Applebaum identifies four things that occur when a person is targeted by cancel culture. First, that most ancient of punishments, shunning.
The phone stops ringing. People stop talking to you. You become toxic. “I have in my department dozens of colleagues—I think I have spoken to zero of them in the past year,” one academic told me.
Even if you have not been suspended, punished, or found guilty of anything, you cannot function in your profession. If you are a professor, no one wants you as a teacher or mentor (“The graduate students made it obvious to me that I was a nonperson and could not possibly be tolerated”). You cannot publish in professional journals. You cannot quit your job, because no one else will hire you. If you are a journalist, then you might find that you cannot publish at all.
So, actual wrongdoing isn’t necessary to be targeted by the mob. Only let “J’accuse!” be uttered and all else follows. Needless to say, for people who’ve invested their lives, their educations, their every achievement in their careers, the loss of relationships and outlets for their work constitutes a kind of walking death, even sometimes an actual one.
Important too is the entire absence of proportionality. In law, we try to “make the punishment fit the crime.” We don’t punish petty theft the same as we do armed robbery, for good and obvious reasons. Not so the mob. Cancel culture deems even a minor infraction of the rules (whether known or even knowable) to merit the most draconian punishment available. Donald McNeil had been a New York Times foreign correspondent and science writer for 24 years when he made the unforgiveable mistake of discussing the use of the “N-word” with a student. Two years later, he was forced to resign despite having, of course, not used the word in a derogatory manner.
The third thing that happens is that you try to apologize, whether or not you have done anything wrong… One of the people I spoke with was asked to apologize for an offense that broke no existing rules. “I said, ‘What am I apologizing for?’ And they said, ‘Well, their feelings were hurt.’
This is one of the keys to cancel culture – hurt feelings, whether feigned or real. As such, cancel culture is retrospective; unlike the law, that’s known in advance, the woke “standard” of behavior doesn’t come into being until after the “offense” has been committed. The unknowable response of a perhaps unknown person becomes the “standard” to be, in some unknown way, met. One professor at USC was suspended for having uttered a Chinese word that sounds vaguely like the “N-word,” but has nothing to do with any aspect of race. How could he have known that his job and reputation were conditioned on his refraining from uttering a single, entirely benign word?
Punishment according to a previously unknown moral standard is punishment whose goal – again, unlike the law’s - is not and cannot be the channeling of behavior into socially acceptable norms. Therefore, it cannot be said that cancel culture seeks improved behavior. If it did, it would tell us in advance what it demands of us. Cancel culture is nothing but a demonstration of power. Applebaum makes that entirely clear.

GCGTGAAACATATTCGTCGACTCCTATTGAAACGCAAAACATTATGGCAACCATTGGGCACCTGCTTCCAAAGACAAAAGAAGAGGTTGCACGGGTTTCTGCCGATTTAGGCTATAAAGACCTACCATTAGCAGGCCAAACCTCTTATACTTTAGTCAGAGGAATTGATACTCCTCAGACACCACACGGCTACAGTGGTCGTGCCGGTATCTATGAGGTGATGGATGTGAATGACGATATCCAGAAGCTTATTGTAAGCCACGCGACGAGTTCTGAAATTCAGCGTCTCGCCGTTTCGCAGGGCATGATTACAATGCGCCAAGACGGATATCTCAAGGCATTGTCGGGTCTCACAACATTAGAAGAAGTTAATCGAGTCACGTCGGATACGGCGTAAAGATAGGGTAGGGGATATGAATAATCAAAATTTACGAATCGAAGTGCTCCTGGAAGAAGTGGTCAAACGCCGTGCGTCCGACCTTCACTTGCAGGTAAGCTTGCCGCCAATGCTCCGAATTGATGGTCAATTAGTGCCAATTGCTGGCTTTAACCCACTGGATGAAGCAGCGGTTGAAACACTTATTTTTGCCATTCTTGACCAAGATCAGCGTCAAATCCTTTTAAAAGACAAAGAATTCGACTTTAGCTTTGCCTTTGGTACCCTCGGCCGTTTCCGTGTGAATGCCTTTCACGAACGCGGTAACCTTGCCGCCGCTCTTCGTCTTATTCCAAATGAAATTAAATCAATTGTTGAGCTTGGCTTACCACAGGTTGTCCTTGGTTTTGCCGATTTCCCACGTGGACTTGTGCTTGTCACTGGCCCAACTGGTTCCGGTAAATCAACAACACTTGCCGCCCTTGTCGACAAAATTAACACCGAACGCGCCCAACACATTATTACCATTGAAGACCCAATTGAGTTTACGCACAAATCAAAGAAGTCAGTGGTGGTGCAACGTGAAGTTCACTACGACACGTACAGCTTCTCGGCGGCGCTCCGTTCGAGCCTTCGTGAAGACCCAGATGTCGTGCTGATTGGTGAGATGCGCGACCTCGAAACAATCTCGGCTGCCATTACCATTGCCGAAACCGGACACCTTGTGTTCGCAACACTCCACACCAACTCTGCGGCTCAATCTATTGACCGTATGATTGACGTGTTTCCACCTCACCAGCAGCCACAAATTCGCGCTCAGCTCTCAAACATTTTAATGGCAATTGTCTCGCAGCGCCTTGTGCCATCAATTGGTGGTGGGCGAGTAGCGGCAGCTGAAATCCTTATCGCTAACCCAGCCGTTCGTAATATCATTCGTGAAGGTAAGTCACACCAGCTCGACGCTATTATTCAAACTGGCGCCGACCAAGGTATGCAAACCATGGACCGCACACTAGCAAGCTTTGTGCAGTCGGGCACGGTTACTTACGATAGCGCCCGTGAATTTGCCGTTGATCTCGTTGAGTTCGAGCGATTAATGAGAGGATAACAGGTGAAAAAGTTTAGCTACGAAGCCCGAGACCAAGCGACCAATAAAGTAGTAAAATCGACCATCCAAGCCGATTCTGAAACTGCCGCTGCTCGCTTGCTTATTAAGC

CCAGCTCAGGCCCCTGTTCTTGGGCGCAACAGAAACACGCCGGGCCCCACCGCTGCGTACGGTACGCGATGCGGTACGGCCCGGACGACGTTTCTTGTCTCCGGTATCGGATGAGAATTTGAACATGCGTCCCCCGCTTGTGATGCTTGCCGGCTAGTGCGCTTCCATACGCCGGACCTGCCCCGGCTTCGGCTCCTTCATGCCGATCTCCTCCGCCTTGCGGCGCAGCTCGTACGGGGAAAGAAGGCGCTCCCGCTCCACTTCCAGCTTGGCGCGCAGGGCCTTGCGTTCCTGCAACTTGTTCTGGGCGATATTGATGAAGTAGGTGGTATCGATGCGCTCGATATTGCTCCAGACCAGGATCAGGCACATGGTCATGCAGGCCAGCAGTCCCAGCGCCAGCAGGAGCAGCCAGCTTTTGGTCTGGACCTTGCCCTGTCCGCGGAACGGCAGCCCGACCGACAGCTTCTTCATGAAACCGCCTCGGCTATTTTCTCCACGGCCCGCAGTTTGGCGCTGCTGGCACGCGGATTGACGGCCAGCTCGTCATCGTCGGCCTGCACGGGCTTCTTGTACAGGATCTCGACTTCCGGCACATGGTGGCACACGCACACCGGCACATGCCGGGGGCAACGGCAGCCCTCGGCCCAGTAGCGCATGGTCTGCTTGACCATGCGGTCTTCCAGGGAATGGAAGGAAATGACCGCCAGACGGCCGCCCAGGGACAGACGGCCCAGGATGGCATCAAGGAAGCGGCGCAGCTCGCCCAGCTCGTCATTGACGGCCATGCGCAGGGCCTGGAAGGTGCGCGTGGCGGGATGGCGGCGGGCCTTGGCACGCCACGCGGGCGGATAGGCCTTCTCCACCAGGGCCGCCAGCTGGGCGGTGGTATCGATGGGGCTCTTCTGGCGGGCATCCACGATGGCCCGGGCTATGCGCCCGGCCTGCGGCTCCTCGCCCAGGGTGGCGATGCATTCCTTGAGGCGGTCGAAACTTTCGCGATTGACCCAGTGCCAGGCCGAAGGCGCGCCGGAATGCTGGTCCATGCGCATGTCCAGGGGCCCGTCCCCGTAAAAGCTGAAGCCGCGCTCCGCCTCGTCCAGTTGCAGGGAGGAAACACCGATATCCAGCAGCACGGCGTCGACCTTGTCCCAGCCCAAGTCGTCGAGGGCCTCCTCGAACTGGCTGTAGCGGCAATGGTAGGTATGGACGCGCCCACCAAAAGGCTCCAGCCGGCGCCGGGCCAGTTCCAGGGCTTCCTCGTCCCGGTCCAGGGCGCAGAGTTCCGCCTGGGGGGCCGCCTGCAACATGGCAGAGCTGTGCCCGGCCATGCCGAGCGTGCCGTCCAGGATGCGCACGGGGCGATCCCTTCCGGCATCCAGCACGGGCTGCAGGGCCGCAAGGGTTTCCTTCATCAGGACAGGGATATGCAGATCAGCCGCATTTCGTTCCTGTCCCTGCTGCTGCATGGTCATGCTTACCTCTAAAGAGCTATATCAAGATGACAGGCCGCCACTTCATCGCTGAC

Even after the apology is made, a fourth thing happens: People begin to investigate you.
A single “offense” may not be sufficient to the mob’s needs, so the target of the original complaint is targeted a second time by an “investigation” into whatever the investigators desire. Then it’s off to the races for the eternally self-righteous.
Often enough, those investigations have ulterior motives.
One person I spoke with told me he believed he was investigated because his employer didn’t want to offer severance compensation and needed extra reasons to justify his termination. Another thought an investigation of him was launched because firing him for an argument over language would have violated the union contract.
Woke-ism offers a potential benefit to employers, then, at the expense of the employee’s rights under the law and whatever contract may be in place. The woke like to think of themselves as “progressive,” but there’s nothing progressive about handing extra power to employers.
The word “investigation” suggests fact-finding, but in the world of the woke, an investigation can just as easily be fact-creating. When novelist Steven Galloway was targeted by the mob at the University of British Columbia, part of the “investigation” of him consisted of the university’s loudly encouraging students, faculty and staff to come up with as many instances of his “wrongdoing” as possible. Sure enough, one graduate student proclaimed on social media that she knew 19 people, in addition to the original accuser, who were willing to testify to Galloway’s sexual depredations.
For months, her claim was taken as true and friends, colleagues and foes alike shunned Galloway like a plague carrier. In the event though, the student produced just seven people, all of whom were her friends and none of whom even alleged any form of sexual impropriety on his part. One student’s complaint was that Galloway had refused to give credit for poetry in a fiction-writing class.
A real investigation, conducted by the former chief justice of the British Columbia Supreme Court, exonerated Galloway and all but called the graduate student a liar. But by then it was too late; the damage to Galloway’s reputation had been set in stone. Unable to find a publisher or another job in academia, the former star novelist now cleans swimming pools for a living.
In the end, the question is “why?” Why do the woke behave so destructively and why do major institutions abet them? I’ll get into that next time.